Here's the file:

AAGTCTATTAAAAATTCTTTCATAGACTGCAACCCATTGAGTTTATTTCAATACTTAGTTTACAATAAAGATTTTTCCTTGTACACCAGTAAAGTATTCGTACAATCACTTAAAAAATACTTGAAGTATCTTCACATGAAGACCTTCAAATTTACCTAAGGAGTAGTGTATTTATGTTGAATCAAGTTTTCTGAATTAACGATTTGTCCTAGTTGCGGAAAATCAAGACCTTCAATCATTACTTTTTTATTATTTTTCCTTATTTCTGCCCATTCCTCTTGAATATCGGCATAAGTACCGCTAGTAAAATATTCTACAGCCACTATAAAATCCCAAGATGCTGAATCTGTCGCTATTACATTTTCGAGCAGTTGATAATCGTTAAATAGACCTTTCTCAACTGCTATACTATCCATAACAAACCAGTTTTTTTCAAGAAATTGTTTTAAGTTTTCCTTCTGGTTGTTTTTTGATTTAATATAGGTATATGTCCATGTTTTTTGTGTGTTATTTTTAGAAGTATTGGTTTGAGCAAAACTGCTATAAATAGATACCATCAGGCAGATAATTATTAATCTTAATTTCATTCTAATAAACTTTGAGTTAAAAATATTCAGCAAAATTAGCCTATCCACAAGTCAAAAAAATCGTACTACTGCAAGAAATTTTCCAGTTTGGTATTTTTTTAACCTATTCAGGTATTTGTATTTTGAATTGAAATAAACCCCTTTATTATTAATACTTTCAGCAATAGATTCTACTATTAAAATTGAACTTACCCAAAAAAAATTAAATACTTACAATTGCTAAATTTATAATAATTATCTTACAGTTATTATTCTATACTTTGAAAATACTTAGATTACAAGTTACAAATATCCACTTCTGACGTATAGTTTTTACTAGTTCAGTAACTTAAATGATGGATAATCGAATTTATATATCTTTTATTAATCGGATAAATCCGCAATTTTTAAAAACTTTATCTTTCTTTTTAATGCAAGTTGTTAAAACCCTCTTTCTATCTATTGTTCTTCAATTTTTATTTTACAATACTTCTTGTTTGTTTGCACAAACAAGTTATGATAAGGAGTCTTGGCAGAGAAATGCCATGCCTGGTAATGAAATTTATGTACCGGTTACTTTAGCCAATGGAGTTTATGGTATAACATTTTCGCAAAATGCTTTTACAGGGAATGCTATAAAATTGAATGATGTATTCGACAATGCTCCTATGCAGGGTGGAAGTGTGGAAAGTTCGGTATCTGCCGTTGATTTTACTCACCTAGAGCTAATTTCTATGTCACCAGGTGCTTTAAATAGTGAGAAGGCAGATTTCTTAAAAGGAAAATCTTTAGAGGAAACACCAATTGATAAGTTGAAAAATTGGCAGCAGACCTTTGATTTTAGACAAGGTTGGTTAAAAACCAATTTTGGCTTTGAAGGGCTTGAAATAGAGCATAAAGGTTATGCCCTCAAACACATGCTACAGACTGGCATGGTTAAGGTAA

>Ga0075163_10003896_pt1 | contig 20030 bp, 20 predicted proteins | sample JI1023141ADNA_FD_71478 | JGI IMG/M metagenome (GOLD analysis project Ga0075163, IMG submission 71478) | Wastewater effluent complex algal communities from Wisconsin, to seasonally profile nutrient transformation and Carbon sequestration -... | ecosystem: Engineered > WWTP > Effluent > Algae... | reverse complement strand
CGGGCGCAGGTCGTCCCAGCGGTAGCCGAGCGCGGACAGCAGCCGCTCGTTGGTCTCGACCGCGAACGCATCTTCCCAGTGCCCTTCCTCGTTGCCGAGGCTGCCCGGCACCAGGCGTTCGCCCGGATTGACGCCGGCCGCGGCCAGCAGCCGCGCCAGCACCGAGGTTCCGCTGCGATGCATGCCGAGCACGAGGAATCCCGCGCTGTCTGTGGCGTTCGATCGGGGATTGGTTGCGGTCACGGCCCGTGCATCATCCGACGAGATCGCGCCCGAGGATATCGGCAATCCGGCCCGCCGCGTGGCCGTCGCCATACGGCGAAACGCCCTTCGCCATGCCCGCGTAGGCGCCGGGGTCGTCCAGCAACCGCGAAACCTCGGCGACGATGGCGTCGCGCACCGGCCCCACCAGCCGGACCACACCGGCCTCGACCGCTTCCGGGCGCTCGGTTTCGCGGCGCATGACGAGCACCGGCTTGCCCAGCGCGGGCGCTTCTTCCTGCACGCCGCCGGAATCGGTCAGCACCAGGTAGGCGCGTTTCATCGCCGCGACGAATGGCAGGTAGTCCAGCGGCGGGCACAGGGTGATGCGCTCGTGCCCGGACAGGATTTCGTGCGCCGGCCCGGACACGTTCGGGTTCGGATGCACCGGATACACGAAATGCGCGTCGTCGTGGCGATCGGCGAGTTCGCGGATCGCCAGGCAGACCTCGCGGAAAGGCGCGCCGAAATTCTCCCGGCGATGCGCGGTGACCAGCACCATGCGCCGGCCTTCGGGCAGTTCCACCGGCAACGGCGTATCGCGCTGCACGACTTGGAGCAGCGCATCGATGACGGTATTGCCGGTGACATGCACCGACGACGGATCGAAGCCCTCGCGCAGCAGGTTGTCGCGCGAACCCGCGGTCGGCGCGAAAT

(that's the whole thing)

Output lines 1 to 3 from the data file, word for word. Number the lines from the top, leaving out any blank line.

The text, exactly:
AAGTCTATTAAAAATTCTTTCATAGACTGCAACCCATTGAGTTTATTTCAATACTTAGTTTACAATAAAGATTTTTCCTTGTACACCAGTAAAGTATTCGTACAATCACTTAAAAAATACTTGAAGTATCTTCACATGAAGACCTTCAAATTTACCTAAGGAGTAGTGTATTTATGTTGAATCAAGTTTTCTGAATTAACGATTTGTCCTAGTTGCGGAAAATCAAGACCTTCAATCATTACTTTTTTATTATTTTTCCTTATTTCTGCCCATTCCTCTTGAATATCGGCATAAGTACCGCTAGTAAAATATTCTACAGCCACTATAAAATCCCAAGATGCTGAATCTGTCGCTATTACATTTTCGAGCAGTTGATAATCGTTAAATAGACCTTTCTCAACTGCTATACTATCCATAACAAACCAGTTTTTTTCAAGAAATTGTTTTAAGTTTTCCTTCTGGTTGTTTTTTGATTTAATATAGGTATATGTCCATGTTTTTTGTGTGTTATTTTTAGAAGTATTGGTTTGAGCAAAACTGCTATAAATAGATACCATCAGGCAGATAATTATTAATCTTAATTTCATTCTAATAAACTTTGAGTTAAAAATATTCAGCAAAATTAGCCTATCCACAAGTCAAAAAAATCGTACTACTGCAAGAAATTTTCCAGTTTGGTATTTTTTTAACCTATTCAGGTATTTGTATTTTGAATTGAAATAAACCCCTTTATTATTAATACTTTCAGCAATAGATTCTACTATTAAAATTGAACTTACCCAAAAAAAATTAAATACTTACAATTGCTAAATTTATAATAATTATCTTACAGTTATTATTCTATACTTTGAAAATACTTAGATTACAAGTTACAAATATCCACTTCTGACGTATAGTTTTTACTAGTTCAGTAACTTAAATGATGGATAATCGAATTTATATATCTTTTATTAATCGGATAAATCCGCAATTTTTAAAAACTTTATCTTTCTTTTTAATGCAAGTTGTTAAAACCCTCTTTCTATCTATTGTTCTTCAATTTTTATTTTACAATACTTCTTGTTTGTTTGCACAAACAAGTTATGATAAGGAGTCTTGGCAGAGAAATGCCATGCCTGGTAATGAAATTTATGTACCGGTTACTTTAGCCAATGGAGTTTATGGTATAACATTTTCGCAAAATGCTTTTACAGGGAATGCTATAAAATTGAATGATGTATTCGACAATGCTCCTATGCAGGGTGGAAGTGTGGAAAGTTCGGTATCTGCCGTTGATTTTACTCACCTAGAGCTAATTTCTATGTCACCAGGTGCTTTAAATAGTGAGAAGGCAGATTTCTTAAAAGGAAAATCTTTAGAGGAAACACCAATTGATAAGTTGAAAAATTGGCAGCAGACCTTTGATTTTAGACAAGGTTGGTTAAAAACCAATTTTGGCTTTGAAGGGCTTGAAATAGAGCATAAAGGTTATGCCCTCAAACACATGCTACAGACTGGCATGGTTAAGGTAA

>Ga0075163_10003896_pt1 | contig 20030 bp, 20 predicted proteins | sample JI1023141ADNA_FD_71478 | JGI IMG/M metagenome (GOLD analysis project Ga0075163, IMG submission 71478) | Wastewater effluent complex algal communities from Wisconsin, to seasonally profile nutrient transformation and Carbon sequestration -... | ecosystem: Engineered > WWTP > Effluent > Algae... | reverse complement strand
CGGGCGCAGGTCGTCCCAGCGGTAGCCGAGCGCGGACAGCAGCCGCTCGTTGGTCTCGACCGCGAACGCATCTTCCCAGTGCCCTTCCTCGTTGCCGAGGCTGCCCGGCACCAGGCGTTCGCCCGGATTGACGCCGGCCGCGGCCAGCAGCCGCGCCAGCACCGAGGTTCCGCTGCGATGCATGCCGAGCACGAGGAATCCCGCGCTGTCTGTGGCGTTCGATCGGGGATTGGTTGCGGTCACGGCCCGTGCATCATCCGACGAGATCGCGCCCGAGGATATCGGCAATCCGGCCCGCCGCGTGGCCGTCGCCATACGGCGAAACGCCCTTCGCCATGCCCGCGTAGGCGCCGGGGTCGTCCAGCAACCGCGAAACCTCGGCGACGATGGCGTCGCGCACCGGCCCCACCAGCCGGACCACACCGGCCTCGACCGCTTCCGGGCGCTCGGTTTCGCGGCGCATGACGAGCACCGGCTTGCCCAGCGCGGGCGCTTCTTCCTGCACGCCGCCGGAATCGGTCAGCACCAGGTAGGCGCGTTTCATCGCCGCGACGAATGGCAGGTAGTCCAGCGGCGGGCACAGGGTGATGCGCTCGTGCCCGGACAGGATTTCGTGCGCCGGCCCGGACACGTTCGGGTTCGGATGCACCGGATACACGAAATGCGCGTCGTCGTGGCGATCGGCGAGTTCGCGGATCGCCAGGCAGACCTCGCGGAAAGGCGCGCCGAAATTCTCCCGGCGATGCGCGGTGACCAGCACCATGCGCCGGCCTTCGGGCAGTTCCACCGGCAACGGCGTATCGCGCTGCACGACTTGGAGCAGCGCATCGATGACGGTATTGCCGGTGACATGCACCGACGACGGATCGAAGCCCTCGCGCAGCAGGTTGTCGCGCGAACCCGCGGTCGGCGCGAAAT